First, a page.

CD44 as a marker of renal cancer


Renal cell cancer is a relatively common form of human cancer. Tumors develop in the kidney and have a tendency to grow into renal veins and metastasize to distant organs without the spread to regional lymph nodes as is common for many other tumor types.

This particular case shows a papillary form of renal cell cancer that grows with papillary excrescences into cyst formations and with areas of necrosis. The tumor has been stained with an antibody (HPA005785) that recognizes the CD44 protein.

CD44 is a cell-surface glycoprotein and a receptor for hyaluronic acid that is involved in cell-cell interactions, cell adhesion and migration. This protein participates in a wide variety of cellular functions including lymphocyte activation, recirculation and homing, hematopoiesis, and tumor metastasis. CD44 has, therefore, been suggested as a cancer stem cell marker. Elevated CD44 expression has been also associated with poor prognosis for patients with renal cell cancer.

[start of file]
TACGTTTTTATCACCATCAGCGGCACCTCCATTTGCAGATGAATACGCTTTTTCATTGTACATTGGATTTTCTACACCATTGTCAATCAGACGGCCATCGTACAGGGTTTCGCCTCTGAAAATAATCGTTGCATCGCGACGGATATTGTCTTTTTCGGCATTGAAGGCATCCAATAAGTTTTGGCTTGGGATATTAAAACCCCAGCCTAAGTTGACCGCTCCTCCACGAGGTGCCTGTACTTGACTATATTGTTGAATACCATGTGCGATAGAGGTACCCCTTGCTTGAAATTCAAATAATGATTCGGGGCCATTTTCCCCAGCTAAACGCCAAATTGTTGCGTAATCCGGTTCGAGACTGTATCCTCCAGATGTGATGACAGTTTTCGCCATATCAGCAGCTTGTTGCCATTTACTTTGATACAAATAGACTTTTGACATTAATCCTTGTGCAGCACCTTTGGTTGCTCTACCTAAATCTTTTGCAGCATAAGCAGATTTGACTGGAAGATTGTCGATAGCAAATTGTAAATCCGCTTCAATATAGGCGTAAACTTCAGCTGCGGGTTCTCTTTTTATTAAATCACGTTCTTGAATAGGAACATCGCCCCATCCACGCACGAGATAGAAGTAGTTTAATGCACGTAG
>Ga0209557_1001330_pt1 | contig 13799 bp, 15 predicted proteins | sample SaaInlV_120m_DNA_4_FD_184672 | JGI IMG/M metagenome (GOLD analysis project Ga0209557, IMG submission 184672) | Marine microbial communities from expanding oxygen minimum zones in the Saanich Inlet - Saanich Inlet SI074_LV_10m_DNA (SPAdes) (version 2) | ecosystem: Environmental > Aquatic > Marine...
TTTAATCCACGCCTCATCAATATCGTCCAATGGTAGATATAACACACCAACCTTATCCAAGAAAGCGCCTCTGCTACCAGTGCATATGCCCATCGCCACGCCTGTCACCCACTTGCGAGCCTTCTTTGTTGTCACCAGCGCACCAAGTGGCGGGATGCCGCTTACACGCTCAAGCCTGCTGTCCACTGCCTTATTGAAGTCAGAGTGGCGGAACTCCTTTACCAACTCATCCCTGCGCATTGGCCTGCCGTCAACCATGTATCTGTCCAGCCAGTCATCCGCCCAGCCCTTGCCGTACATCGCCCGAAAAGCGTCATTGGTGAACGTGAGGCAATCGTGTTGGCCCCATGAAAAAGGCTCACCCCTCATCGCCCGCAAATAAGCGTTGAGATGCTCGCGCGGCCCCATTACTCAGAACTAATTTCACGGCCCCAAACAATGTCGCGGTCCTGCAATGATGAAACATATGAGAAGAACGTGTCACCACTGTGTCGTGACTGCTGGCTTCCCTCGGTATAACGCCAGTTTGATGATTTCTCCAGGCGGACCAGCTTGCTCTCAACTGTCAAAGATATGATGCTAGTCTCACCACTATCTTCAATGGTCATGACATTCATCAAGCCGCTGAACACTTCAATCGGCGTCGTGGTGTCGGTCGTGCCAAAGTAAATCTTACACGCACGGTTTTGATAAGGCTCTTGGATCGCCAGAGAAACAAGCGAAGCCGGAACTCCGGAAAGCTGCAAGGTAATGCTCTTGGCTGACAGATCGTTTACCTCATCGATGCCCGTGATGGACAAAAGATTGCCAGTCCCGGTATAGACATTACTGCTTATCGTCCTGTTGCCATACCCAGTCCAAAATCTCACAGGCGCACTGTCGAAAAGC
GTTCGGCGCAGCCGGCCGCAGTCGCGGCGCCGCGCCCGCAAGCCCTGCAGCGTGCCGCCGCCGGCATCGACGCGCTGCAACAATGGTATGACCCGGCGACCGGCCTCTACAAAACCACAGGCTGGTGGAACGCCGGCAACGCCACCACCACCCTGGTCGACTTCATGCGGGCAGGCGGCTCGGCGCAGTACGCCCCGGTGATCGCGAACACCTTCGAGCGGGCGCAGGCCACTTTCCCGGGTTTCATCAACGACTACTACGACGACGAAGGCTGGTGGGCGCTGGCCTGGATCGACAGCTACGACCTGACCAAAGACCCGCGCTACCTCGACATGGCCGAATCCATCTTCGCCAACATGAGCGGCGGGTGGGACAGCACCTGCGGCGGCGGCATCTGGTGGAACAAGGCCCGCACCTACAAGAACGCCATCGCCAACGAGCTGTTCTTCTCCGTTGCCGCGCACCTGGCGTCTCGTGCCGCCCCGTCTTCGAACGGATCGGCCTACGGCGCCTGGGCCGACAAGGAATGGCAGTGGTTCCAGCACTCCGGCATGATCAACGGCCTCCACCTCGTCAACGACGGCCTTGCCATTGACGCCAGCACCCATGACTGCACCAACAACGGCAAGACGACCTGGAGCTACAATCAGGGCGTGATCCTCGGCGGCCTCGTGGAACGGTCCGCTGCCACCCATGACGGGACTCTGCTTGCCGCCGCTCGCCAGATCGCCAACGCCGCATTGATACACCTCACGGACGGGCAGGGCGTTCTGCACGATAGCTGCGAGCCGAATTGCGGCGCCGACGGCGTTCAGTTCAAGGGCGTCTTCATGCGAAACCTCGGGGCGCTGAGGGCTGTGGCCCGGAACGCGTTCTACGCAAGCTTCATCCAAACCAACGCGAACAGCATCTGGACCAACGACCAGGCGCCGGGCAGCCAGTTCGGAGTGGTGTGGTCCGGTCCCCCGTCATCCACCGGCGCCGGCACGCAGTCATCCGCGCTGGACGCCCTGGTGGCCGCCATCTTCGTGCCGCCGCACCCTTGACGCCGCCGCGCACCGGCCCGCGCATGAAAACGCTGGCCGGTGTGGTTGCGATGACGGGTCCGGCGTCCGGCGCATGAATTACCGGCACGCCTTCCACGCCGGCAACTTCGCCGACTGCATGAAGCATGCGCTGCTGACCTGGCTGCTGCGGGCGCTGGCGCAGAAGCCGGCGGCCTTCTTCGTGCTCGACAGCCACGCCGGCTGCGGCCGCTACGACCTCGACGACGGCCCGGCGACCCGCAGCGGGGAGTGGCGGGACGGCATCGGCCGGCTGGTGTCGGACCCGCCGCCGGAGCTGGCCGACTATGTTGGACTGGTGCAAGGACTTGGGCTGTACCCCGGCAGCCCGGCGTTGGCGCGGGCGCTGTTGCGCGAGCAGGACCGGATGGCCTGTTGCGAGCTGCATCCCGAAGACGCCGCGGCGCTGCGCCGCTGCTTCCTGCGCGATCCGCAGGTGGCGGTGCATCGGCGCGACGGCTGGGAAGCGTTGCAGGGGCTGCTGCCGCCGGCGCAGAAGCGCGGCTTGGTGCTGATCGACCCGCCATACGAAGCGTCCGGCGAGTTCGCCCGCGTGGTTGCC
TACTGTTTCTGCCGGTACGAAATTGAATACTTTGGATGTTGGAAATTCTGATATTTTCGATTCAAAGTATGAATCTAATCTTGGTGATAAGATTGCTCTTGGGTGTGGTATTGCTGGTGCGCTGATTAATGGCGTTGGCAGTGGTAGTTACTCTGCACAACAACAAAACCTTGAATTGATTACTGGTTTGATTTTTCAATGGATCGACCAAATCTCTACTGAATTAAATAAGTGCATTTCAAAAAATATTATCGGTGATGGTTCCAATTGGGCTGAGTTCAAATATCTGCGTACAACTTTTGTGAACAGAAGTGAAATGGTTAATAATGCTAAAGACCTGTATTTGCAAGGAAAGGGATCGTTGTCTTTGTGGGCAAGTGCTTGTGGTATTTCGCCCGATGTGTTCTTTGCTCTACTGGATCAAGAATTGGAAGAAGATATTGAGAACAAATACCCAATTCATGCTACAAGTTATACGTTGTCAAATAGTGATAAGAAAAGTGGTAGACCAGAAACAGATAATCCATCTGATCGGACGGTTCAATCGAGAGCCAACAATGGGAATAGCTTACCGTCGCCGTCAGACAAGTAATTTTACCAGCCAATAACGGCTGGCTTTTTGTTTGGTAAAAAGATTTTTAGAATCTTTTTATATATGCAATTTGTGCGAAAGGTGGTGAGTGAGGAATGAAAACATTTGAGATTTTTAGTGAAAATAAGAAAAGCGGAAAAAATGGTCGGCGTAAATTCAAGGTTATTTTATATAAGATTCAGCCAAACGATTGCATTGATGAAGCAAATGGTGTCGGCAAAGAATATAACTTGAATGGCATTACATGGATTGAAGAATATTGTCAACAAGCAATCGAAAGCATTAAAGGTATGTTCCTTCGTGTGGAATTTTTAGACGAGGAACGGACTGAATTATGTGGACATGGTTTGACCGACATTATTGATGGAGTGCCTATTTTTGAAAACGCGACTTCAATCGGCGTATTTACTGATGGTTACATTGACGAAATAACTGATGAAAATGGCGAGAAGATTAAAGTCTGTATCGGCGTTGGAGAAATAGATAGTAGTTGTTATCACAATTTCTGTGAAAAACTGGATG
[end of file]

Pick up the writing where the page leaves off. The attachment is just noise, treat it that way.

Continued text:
The image shows papillary projections of tumor cells into a cyst-like structure to the left. All tumor cells display a strong positive membranous staining pattern. To the right there is a cyst with areas of necrosis and residual tumor cells. At the bottom we see a fibrous septa of tumor stroma that seperates the different cystic spaces.